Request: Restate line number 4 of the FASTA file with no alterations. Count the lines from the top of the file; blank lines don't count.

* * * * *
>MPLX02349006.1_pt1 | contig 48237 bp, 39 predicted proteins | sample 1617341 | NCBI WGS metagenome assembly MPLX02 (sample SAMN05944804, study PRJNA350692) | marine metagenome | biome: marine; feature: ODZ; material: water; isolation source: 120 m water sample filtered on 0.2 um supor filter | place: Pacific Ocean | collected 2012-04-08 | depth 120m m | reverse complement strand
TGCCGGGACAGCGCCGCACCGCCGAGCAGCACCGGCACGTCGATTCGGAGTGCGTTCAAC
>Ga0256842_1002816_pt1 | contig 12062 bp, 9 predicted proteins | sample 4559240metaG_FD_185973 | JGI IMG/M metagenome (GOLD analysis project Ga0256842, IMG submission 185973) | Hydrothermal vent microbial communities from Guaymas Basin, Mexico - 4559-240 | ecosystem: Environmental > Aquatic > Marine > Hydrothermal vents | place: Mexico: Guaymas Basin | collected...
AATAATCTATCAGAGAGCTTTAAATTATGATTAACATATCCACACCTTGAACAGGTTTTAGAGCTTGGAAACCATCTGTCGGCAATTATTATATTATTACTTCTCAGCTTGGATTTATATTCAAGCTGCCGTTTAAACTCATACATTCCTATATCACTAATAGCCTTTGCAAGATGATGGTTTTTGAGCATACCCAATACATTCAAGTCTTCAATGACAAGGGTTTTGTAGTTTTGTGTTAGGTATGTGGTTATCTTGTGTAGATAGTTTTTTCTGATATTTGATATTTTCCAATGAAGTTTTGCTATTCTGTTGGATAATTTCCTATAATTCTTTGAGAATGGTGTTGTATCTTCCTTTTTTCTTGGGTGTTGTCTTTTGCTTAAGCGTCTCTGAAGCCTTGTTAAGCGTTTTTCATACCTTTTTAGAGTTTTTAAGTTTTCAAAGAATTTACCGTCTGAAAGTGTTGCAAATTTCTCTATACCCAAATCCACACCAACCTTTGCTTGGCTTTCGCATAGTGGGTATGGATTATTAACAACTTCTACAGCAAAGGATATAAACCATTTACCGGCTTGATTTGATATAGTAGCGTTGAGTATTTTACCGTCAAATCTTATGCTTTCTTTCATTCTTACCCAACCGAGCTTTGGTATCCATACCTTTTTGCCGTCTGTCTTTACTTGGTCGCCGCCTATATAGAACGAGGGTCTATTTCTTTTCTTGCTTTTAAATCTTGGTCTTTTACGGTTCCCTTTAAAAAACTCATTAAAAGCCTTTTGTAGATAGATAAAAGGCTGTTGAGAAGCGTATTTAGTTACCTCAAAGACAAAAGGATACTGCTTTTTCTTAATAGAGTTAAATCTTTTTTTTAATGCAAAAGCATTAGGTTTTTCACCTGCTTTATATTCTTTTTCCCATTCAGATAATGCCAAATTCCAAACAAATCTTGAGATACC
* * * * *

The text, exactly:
AATAATCTATCAGAGAGCTTTAAATTATGATTAACATATCCACACCTTGAACAGGTTTTAGAGCTTGGAAACCATCTGTCGGCAATTATTATATTATTACTTCTCAGCTTGGATTTATATTCAAGCTGCCGTTTAAACTCATACATTCCTATATCACTAATAGCCTTTGCAAGATGATGGTTTTTGAGCATACCCAATACATTCAAGTCTTCAATGACAAGGGTTTTGTAGTTTTGTGTTAGGTATGTGGTTATCTTGTGTAGATAGTTTTTTCTGATATTTGATATTTTCCAATGAAGTTTTGCTATTCTGTTGGATAATTTCCTATAATTCTTTGAGAATGGTGTTGTATCTTCCTTTTTTCTTGGGTGTTGTCTTTTGCTTAAGCGTCTCTGAAGCCTTGTTAAGCGTTTTTCATACCTTTTTAGAGTTTTTAAGTTTTCAAAGAATTTACCGTCTGAAAGTGTTGCAAATTTCTCTATACCCAAATCCACACCAACCTTTGCTTGGCTTTCGCATAGTGGGTATGGATTATTAACAACTTCTACAGCAAAGGATATAAACCATTTACCGGCTTGATTTGATATAGTAGCGTTGAGTATTTTACCGTCAAATCTTATGCTTTCTTTCATTCTTACCCAACCGAGCTTTGGTATCCATACCTTTTTGCCGTCTGTCTTTACTTGGTCGCCGCCTATATAGAACGAGGGTCTATTTCTTTTCTTGCTTTTAAATCTTGGTCTTTTACGGTTCCCTTTAAAAAACTCATTAAAAGCCTTTTGTAGATAGATAAAAGGCTGTTGAGAAGCGTATTTAGTTACCTCAAAGACAAAAGGATACTGCTTTTTCTTAATAGAGTTAAATCTTTTTTTTAATGCAAAAGCATTAGGTTTTTCACCTGCTTTATATTCTTTTTCCCATTCAGATAATGCCAAATTCCAAACAAATCTTGAGATACC